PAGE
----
softaberration

Soft Aberration by Anne Lanzilotti

In anticipation of the release of Scott Wollschleger's debut album, Soft Aberration, I will be sharing my program notes for each of the works. This week's notes are on the title track, Soft Aberration, for viola and piano.

It’s very difficult for me to write about this piece because I’m so close to it: Soft Aberration was written for Karl Larson and me. In my interpretation of the piece as a performer, the piano sets out its idea of how things are structured by itself—the entire first section is void of the other instrumentalist. When the viola enters, it is holding onto the memory of a melody that used to be beautiful, now so far beyond even being a melody that it is just shapes of white noise. Perhaps we never actually hear the original, only an idealistic version in harmonics. At the center of the piece, the hearts of the two instruments are exposed, but ultimately this is not a place we can stay.

This interpretation is not something any of us had discussed explicitly, so I was surprised that Scott’s musical intention was so clear when I read his final program note for the piece:

Soft Aberration is a piece about imitation, but rather than sharing identical musical material I imagined each instrument as a damaged reflective surface which projects a kind of “broken echo” between the two instruments. In some sense the piano wants to “see itself” in the viola’s music and the viola wants the same from the piano. The two struggle with this throughout the piece and at various times they find a way to “see” each other.

In a recent conversation, Scott elaborated on the poetics of white noise as used in this work:

Your part in Soft Aberration is something that’s gone. But also, I thought of it as a mirroring thing where you’re not able to see each other because this is true of life—everyone, no matter how close you are—there’s a part of you that they’ll never know and you’ll never know them. . . . This is the mystery of life in a way, to never fully be able to express yourself to someone. We’re always missing each other a little bit.
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Soft Aberration is out on New Focus Records October 20th!

Read the previous post in this series on "Brontal Symmetry."

Read the next post in this series on "Bring Something Incomprehensible into This World."

A Contemporary Music Ensemble Playlist by Anne Lanzilotti

One of my students in the Contemporary Music Ensemble at University of Northern Colorado asked if I could put together a list of works they should listen to because, he said, the "new" music he was used to hearing was not as weird as the new music we are doing in class (so far we've had units on Deep Listening and the Wandelweiser Collective).

So, here are some composers that students should know if they're studying with me, in no particular order. I left out some important collaborators and intriguing new discoveries, but I need to go run and teach the viola:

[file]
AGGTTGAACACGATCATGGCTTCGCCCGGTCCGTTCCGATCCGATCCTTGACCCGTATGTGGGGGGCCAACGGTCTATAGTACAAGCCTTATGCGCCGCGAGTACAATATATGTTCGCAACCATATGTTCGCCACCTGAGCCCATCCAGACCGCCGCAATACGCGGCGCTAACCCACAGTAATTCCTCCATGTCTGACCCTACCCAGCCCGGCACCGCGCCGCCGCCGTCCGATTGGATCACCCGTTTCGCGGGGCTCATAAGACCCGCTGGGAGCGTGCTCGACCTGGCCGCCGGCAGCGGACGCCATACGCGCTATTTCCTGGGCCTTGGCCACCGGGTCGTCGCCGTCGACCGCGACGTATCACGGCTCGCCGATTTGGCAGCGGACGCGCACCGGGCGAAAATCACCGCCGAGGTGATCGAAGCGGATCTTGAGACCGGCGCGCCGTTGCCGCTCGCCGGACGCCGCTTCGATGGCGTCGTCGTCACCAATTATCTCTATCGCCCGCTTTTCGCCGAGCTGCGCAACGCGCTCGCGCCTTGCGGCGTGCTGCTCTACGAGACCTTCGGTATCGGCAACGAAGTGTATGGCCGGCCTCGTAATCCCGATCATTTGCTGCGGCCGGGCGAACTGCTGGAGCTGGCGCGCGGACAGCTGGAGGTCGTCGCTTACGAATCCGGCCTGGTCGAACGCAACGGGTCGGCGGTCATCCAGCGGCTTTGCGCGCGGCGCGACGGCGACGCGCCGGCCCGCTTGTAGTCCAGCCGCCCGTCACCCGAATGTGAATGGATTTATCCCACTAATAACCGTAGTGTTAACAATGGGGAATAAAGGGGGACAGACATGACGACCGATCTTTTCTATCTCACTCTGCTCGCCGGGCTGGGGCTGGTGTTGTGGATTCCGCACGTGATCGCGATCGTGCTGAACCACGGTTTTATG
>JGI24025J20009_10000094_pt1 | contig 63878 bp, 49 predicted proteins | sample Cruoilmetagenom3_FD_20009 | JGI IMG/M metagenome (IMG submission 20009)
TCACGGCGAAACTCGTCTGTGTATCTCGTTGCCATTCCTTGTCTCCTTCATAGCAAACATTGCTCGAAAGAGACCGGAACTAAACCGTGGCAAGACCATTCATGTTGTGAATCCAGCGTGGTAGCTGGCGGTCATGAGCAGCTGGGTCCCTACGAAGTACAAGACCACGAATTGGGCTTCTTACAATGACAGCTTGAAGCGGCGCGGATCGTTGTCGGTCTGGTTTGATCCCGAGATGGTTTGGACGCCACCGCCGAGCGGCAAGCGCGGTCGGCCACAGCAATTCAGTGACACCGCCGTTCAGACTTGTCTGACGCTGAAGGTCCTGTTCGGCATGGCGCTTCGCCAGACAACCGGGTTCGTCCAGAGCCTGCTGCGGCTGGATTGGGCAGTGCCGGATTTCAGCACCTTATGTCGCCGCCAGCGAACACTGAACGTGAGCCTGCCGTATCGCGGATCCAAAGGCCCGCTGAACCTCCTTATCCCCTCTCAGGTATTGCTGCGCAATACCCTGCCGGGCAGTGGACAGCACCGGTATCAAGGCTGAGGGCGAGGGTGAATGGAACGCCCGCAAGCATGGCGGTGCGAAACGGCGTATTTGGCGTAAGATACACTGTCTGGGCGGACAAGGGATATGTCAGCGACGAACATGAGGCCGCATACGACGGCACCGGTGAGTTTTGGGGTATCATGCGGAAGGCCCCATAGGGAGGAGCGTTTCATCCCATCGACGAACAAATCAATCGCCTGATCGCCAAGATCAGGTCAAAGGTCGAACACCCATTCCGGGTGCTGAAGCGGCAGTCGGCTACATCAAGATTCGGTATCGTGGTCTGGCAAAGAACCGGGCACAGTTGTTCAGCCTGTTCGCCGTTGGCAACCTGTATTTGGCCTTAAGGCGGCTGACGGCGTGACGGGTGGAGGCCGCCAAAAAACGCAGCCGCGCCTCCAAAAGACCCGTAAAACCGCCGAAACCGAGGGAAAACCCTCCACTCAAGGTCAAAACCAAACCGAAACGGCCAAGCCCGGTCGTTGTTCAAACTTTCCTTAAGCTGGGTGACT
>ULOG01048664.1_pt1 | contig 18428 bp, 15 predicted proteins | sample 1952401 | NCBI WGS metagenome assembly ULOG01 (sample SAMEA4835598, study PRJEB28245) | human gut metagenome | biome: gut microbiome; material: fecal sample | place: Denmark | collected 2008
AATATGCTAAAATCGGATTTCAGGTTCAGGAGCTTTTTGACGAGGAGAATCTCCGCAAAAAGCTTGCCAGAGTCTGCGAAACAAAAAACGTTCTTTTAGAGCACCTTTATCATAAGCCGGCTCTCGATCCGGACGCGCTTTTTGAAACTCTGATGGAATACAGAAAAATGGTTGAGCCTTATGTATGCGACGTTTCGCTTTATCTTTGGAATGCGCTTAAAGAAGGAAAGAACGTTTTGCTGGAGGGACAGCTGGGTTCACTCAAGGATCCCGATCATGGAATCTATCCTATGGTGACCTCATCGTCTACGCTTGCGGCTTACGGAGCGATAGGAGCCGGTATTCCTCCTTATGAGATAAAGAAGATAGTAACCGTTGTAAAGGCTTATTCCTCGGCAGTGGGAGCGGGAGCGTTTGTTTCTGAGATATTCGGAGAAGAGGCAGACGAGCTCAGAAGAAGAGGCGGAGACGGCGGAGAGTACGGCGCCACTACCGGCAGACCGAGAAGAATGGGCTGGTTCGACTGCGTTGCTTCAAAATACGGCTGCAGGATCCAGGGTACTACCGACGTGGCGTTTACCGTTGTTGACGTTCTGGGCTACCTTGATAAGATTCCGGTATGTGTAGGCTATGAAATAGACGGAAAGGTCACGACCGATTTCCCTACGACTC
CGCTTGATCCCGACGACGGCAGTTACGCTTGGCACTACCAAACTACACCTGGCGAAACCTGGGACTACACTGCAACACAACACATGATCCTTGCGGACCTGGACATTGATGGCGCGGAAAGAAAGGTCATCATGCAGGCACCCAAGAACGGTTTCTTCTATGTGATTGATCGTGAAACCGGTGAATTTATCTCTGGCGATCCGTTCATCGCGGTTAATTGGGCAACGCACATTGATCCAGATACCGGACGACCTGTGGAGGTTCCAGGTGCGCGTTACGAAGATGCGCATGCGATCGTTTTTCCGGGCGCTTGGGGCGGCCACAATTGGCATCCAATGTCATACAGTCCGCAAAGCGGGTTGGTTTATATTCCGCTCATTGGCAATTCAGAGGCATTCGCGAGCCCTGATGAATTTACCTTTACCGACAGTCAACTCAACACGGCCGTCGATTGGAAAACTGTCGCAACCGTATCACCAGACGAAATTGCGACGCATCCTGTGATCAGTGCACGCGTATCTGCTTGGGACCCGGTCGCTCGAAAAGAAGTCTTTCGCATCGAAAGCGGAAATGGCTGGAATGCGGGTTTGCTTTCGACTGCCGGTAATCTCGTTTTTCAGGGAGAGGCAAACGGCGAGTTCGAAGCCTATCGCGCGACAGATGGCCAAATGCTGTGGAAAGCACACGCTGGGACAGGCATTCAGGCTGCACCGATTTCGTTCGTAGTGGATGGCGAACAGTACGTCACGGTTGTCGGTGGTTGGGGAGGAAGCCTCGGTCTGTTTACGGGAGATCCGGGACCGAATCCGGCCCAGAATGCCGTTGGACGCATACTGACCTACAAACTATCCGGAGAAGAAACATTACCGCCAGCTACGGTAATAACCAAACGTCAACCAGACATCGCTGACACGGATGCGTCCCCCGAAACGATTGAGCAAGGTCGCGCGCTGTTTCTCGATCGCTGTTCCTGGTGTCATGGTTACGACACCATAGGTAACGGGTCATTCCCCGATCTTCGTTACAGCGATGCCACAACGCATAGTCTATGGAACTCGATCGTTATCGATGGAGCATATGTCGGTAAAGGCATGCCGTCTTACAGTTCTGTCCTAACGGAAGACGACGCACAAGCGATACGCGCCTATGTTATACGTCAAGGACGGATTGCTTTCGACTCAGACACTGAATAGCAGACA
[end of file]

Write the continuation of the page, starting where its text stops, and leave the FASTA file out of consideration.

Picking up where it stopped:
Andrew Norman, Play (2013, rev. 2016)

My listening guide: http://www.musicandliterature.org/features/2016/10/25/cut-to-a-different-world-andrew-norman

Anna Thorvaldsdottir, Aeriality (2011)

My listening guide: http://www.musicandliterature.org/features/2017/5/18/anna-thorvaldsdottir-a-part-of-nature

Dai Fujikura, Engraving (2014)

No listening guide for this one, but I'll be publishing some brief thoughts in the next issue of the American Viola Society Journal on Engraving, which I gave Dai feedback for when he was writing it. Here's the blurb on Dai for AVS:

. . . I think that’s part of what Dai Fujikura wanted to do by the asking the performer to determine the order of the “elements” and therefore the form in Engraving. By forcing the performers to chose which permutation of the piece to play, he is making them think about how these textures or systems of organization could be put together to create a piece. He asks them not just to learn the notes, or to be able to execute the piece on a “surface level,” but also to take part in the process of thinking deeply about how one thing leads to another.

(I have one of Dai's manuscript pages up in my office, for curious students . . . )

Caroline Shaw, To the Hands (2016)

From the composer herself:

I’ve made all parts available here. With the understanding that any performance of this piece is accompanied by rigorous solicitation of donations for those without homes (locally and globally), and strong support for active & informed conversation with policy makers. Let us open our hands to those of others. (What are these wounds, in my hands, and in yours?) Walls are not the answer. We are all creatures.

Tyshawn Sorey, Verisimilitude (2017)

Alex Ross's piece in The New Yorker: https://www.newyorker.com/magazine/2017/07/10/tyshawn-sorey-defeats-preconceptions

Scott Wollschleger, Brontal Symmetry (2015)

Scott is a longtime collaborator and dear friend. I'm releasing my program notes for Scott's new album one by one this month. Here is the first one and a live performance by the wonderful trio Longleash.

Eliane Radigue, L'Île Re-Sonante (2000)

Kate Molleson's wonderful interview with Radigue: http://www.edition-festival.com/?p=252

Vijay Iyer, Far From Over (2017)

This is the album I brought into class to add to our little studio lending library. Here's a teaser from ECM (and some of you may notice Tyshawn on drums!).

Kate Soper, Ipsa Dixit (2010–16)

Alex Ross's piece in The New Yorker: https://www.newyorker.com/magazine/2017/02/27/kate-sopers-philosophy-opera